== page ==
Your First Synth

Joe Turner edited this page Jun 14, 2011 · 2 revisions

Your First Synth

This tutorial follows on from part 1 of the user guide, and will probably make more sense if you have worked through that first.

What's a synth, and why do I need one?

In part 1 you saw that you could generate continuous tones by creating and connecting nodes together. This technique works fine for examples playing single notes and is very simple to get started with. When you are looking to play melodies and rhythms, however, it quickly becomes time-consuming to keep creating and connecting nodes.

In order to simplify the process of creating groups of nodes, we can introduces the idea of a group. Groups are basically classes which contain the instructions for how to create and connect networks of nodes. Synths are therefore groups which generate audio. When a synth has been defined, instead of creating each node needed to generate a note, you can create an instance of the synth and connect it to the audio output.

First steps

To define our first synth we can use most of the code we wrote in part 1. Copy the AudioletApp class and paste it within the domready function, then rename the class to Synth. To turn the Synth class into a group we first need to make it a subclass of AudioletGroup.

    ...
    var Synth = function(audiolet, frequency) {
        AudioletGroup.apply(this, [audiolet, 0, 1]);

    ...
 
    };
    extend(Synth, AudioletGroup);
    ...

The last line here tells the Synth class to extend the AudioletGroup class, and the second line calls the AudioletGroup's constructor function. You can see that rather than creating the Audiolet class as part of the synth we instead pass it as an argument to the constructor. This is similar to how we pass the Audiolet context when we are creating new nodes; externally the AudioletGroup class behaves in exactly the same way as the AudioletNode class.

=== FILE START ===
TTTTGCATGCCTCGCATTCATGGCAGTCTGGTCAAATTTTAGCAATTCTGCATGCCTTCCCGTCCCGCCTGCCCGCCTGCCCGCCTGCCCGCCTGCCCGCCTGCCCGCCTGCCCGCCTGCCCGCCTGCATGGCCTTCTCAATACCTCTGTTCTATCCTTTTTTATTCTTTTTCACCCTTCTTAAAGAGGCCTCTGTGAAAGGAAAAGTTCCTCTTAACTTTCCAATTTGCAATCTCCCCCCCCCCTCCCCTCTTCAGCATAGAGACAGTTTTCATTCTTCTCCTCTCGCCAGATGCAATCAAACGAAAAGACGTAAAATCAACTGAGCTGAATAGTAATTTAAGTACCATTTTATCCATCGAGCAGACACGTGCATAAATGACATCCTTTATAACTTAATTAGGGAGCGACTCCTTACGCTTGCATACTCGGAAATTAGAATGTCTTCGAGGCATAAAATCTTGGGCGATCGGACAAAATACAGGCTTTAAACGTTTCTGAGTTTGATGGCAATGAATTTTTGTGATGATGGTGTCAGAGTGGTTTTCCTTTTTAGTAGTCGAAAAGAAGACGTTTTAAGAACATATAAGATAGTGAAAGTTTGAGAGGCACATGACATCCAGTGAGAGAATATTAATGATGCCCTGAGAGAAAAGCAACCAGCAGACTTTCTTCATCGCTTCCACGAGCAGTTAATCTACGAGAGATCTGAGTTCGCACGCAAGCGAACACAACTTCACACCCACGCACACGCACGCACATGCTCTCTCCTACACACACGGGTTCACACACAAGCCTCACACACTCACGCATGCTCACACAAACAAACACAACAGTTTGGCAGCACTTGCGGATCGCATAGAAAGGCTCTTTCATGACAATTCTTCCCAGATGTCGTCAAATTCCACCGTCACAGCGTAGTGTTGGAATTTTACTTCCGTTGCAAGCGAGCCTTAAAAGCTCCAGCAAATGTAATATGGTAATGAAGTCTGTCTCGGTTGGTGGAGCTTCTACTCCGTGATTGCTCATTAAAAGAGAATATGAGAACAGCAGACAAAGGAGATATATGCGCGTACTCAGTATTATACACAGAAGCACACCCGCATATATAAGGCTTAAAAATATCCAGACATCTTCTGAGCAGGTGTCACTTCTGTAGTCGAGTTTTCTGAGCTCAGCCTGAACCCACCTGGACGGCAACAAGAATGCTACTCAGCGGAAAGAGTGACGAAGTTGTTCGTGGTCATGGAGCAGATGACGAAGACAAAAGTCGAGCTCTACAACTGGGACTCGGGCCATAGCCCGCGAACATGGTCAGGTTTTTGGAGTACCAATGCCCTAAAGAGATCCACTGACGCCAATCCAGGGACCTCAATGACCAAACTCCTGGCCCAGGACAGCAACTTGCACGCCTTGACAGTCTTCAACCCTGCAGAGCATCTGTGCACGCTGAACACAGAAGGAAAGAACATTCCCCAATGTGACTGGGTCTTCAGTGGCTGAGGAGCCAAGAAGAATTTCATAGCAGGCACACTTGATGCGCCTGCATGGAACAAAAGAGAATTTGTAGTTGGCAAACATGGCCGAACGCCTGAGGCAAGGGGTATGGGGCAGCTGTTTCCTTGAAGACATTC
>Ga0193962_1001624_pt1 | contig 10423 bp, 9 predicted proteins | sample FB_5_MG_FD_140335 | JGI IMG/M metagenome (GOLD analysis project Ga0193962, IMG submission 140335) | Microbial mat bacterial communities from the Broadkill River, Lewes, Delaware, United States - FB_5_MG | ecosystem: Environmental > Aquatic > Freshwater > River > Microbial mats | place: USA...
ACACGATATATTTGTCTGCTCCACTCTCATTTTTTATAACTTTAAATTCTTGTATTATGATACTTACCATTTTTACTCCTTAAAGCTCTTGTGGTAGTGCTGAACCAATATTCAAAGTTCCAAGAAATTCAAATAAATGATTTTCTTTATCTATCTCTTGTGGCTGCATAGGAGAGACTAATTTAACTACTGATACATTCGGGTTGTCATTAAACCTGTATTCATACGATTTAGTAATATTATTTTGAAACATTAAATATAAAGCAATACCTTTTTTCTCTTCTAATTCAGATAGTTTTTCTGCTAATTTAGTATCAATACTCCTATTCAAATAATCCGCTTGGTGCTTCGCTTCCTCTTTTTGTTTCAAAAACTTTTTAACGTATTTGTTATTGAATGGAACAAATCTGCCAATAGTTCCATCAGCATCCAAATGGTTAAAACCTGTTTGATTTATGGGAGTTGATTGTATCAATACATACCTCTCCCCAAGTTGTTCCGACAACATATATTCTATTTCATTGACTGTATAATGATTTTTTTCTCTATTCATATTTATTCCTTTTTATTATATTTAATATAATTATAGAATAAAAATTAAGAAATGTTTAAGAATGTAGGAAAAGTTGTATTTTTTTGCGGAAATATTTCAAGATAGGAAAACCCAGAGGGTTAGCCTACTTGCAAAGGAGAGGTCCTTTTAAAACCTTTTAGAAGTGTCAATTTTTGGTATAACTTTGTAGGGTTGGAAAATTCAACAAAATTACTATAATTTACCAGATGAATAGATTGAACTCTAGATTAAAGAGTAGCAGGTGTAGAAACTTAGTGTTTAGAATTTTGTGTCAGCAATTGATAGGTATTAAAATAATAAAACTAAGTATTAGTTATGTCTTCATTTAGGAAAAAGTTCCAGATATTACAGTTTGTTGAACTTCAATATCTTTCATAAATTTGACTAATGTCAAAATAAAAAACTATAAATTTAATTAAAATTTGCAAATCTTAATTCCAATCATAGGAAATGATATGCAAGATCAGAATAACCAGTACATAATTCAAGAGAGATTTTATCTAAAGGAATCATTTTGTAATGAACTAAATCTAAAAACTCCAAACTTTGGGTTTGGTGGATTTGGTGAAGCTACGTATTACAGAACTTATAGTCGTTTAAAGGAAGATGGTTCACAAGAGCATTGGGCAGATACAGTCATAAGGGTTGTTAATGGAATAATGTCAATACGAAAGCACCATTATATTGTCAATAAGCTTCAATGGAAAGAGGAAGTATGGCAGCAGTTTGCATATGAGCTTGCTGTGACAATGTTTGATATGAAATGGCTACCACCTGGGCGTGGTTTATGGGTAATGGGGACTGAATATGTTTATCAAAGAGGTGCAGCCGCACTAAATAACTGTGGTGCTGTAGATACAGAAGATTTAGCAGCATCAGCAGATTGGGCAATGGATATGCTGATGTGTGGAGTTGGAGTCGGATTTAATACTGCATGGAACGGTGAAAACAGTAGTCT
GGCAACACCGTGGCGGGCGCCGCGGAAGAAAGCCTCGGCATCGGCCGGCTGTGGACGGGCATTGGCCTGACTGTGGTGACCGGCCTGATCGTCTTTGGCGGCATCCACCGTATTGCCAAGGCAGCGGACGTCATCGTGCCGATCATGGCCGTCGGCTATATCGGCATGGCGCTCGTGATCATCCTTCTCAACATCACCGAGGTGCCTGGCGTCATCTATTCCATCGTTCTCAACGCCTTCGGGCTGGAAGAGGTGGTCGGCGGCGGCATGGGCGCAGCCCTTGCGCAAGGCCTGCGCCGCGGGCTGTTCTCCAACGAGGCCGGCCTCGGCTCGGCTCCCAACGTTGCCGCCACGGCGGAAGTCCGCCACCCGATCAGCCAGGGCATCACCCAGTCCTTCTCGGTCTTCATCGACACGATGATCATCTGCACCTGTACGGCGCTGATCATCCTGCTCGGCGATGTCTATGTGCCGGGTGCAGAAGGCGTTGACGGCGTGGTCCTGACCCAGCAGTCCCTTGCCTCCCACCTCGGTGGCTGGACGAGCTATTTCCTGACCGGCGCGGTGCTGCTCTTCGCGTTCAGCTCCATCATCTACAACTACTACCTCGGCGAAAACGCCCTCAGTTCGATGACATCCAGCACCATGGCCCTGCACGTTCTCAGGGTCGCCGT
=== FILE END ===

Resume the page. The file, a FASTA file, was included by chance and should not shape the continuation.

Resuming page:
The AudioletGroup constructor takes two further argument, defining the number of inputs and outputs it will use. As our group will create audio rather than process it we do not need any inputs and need only a single output. Finally, you will notice that we have added a frequency argument, which will allow us to create notes of any frequency using the same synth.

Fixing up the nodes

The next step is to make some slight modifications to the node generation and connection code in order to make it frequency-independent and able to make connections via the AudioletGroup's outputs.

    ...
        AudioletGroup.apply(this, [audiolet, 0, 1]);
        this.sine = new Sine(this.audiolet, frequency);
        this.modulator = new Saw(this.audiolet, 2 * frequency);
        this.modulatorMulAdd = new MulAdd(this.audiolet, frequency / 2,
                                          frequency);

        this.modulator.connect(this.modulatorMulAdd);
        this.modulatorMulAdd.connect(this.sine);
        this.sine.connect(this.outputs[0]);
    };
    extend(Synth, AudioletGroup);
    ...

The main change here is to convert any specific frequencies to multiples of the input frequency. The only other change is that instead of connecting the sine oscillator to the audiolet output we instead connect to the first (and only) output of our AudioletGroup.

Creating the synth

Now that we have converted our basic code to a synth we can make the synth play by making a new version of the AudioletApp class.

    ...
    var AudioletApp = function() {
        this.audiolet = new Audiolet();
        var synth = new Synth(this.audiolet, 440);
        synth.connect(this.audiolet.output);
    };

    this.audioletApp = new AudioletApp();
};